In a previous post I was speculating about the development at Orchard Place which now has a bridge across to Canning Town station, the plans for the development have now been published and the City Island site has been dubbed ‘ Mini Manhattan.’
Although this piece of land has been not used for residential living since the 1930s, before then it was the location of a small population of around 300 people for over a century. Because of its location it is effectively cut off by water, surrounded by Bow Creek and the Thames with just a narrow path going to Leamouth Road.
For the small settlement of people in Orchard Place they felt they were cut off from the Isle of Dogs. In the 1930s an old resident explained “From its start to the present, we have never had either a butcher, baker, barber, post office, Police Station, Fire Station or Pawn Shop, or seen a tramway or bus in our neighbourhood, so we have to do all our domestic business in Poplar, via Leamouth Road, which is a long and lonely walk, especially by night.”
Many people in Poplar and the Isle of Dogs did not even know Orchard Place existed and those that did probably heard stories about the residents lawlessness and rough lifestyle.
Many of the residents were related and worked in the various factories and shipyards, however the Thames Plate Glass Works was a major employer in the 19th century when it was estimated that 75% of the Orchard Place adult residents worked there.
Thames Glass plate works covered much of the northern part of Orchard Place (fig 1866)
At its height of popularity, Orchard Place had around 100 two storied cottages but by the 1930s that had been reduced to around 50. The cottages were never that strongly built and were prone to flooding in the lower rooms. However it was the great flood of 1928 which devastated the dwellings and even though people still lived in them into the 1930s, newspaper reports of the time reported on the scandal of the living conditions and labelled the area “London’s Lost village.”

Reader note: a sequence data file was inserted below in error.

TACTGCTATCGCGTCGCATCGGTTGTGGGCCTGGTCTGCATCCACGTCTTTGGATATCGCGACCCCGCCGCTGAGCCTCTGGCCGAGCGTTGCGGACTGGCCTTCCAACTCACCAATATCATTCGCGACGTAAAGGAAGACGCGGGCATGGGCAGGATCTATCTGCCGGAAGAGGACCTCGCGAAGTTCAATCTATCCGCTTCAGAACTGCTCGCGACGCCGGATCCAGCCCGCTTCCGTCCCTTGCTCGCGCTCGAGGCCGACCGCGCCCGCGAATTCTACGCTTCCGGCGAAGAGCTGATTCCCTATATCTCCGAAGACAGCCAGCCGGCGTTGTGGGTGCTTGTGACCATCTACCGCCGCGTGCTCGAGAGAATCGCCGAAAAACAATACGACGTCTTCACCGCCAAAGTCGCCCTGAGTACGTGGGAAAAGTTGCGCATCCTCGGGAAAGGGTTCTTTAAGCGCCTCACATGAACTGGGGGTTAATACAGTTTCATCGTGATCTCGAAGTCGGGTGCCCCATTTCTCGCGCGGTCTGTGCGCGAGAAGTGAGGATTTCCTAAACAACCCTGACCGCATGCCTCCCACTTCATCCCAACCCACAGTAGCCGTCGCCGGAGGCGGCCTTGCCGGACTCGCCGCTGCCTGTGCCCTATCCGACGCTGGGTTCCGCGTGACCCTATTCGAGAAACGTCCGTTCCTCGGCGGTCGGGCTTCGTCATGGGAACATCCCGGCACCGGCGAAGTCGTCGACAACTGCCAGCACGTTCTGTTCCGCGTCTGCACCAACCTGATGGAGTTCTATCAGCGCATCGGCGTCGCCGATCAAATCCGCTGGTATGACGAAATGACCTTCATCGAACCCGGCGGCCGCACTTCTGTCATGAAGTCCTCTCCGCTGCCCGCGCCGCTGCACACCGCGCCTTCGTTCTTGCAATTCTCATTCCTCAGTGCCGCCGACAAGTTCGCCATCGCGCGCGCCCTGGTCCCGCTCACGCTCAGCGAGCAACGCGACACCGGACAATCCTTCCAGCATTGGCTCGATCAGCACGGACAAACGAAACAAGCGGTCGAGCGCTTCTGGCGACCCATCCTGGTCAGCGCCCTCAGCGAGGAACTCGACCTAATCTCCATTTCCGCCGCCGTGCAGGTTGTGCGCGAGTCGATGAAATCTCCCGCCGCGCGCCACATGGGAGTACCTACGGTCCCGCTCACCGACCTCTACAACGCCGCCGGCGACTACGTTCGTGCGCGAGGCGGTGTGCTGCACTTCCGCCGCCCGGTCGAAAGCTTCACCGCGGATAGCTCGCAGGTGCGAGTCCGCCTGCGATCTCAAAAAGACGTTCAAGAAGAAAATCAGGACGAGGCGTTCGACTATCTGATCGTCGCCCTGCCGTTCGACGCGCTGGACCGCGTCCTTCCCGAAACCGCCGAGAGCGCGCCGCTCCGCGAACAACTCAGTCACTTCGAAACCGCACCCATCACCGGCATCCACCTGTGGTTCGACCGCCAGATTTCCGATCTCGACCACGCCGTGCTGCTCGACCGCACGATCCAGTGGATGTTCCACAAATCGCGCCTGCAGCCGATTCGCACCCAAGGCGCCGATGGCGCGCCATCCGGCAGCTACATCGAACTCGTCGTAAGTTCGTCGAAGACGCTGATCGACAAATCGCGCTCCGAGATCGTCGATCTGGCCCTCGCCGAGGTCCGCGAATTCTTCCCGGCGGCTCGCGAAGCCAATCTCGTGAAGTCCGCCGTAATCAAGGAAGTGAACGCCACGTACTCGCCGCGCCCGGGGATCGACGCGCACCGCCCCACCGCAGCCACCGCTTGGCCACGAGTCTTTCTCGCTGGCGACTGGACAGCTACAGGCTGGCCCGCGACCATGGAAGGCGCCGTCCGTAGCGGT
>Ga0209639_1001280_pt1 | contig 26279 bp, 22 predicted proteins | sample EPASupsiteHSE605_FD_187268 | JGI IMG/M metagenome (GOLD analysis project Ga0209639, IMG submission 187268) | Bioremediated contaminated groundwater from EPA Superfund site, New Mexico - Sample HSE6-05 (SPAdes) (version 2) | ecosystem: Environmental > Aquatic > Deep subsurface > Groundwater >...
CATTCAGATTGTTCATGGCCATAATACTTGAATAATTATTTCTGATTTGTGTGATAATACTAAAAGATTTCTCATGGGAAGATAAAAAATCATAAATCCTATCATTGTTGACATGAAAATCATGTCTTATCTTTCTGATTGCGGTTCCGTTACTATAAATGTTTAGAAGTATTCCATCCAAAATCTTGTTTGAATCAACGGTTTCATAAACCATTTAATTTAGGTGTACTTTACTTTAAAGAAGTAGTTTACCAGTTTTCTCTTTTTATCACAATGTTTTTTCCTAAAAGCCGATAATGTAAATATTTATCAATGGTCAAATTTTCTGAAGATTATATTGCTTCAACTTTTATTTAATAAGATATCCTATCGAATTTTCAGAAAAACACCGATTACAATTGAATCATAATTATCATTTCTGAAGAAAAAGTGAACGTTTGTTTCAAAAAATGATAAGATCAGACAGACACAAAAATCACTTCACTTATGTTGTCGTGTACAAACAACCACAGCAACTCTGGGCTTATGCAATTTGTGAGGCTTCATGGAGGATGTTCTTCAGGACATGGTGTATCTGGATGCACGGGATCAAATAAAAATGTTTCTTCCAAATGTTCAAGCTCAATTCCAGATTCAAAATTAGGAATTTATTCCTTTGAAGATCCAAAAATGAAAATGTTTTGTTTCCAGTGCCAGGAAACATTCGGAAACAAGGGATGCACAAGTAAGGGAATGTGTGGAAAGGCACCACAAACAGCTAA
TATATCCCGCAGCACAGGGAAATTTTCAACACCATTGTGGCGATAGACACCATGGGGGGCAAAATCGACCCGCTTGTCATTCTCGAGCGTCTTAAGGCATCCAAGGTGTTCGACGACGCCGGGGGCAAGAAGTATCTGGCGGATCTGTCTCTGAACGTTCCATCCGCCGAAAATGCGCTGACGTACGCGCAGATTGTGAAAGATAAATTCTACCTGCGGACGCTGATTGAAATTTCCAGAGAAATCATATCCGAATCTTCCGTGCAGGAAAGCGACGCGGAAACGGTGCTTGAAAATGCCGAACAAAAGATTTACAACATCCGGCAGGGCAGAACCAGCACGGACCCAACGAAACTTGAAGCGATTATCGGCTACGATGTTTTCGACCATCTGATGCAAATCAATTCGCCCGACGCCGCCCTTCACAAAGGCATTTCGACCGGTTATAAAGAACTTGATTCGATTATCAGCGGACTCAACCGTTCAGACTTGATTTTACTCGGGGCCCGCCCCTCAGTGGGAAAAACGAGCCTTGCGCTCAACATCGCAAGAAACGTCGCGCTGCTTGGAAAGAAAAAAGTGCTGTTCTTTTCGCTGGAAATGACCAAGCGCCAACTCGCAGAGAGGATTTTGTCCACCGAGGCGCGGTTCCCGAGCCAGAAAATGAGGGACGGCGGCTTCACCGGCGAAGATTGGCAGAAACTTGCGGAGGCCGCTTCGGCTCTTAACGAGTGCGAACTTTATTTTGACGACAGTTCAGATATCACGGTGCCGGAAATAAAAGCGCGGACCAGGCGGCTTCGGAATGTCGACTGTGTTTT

Eventually the residents were rehoused in nearby Oban House in Poplar and the houses demolished and land used for various industrial use.
And that is the way it has been until a few years ago, when the land was cleared for development, various schemes were suggested but it seems the City Island development is now in the process of being started.
Reading about the development, there is no clear idea of how many people will live there, but they do stress that Orchard Place or City Island as it will be known will have a ‘community feel’ to it with gardens and leisure facilities.
If the development goes ahead as planned it will be a remarkable transformation for a small piece of land that was considered London’s lost village , cut off from the nearby Isle of Dogs and Poplar but now in the City Island brochure, the main selling point is how well-connected it is !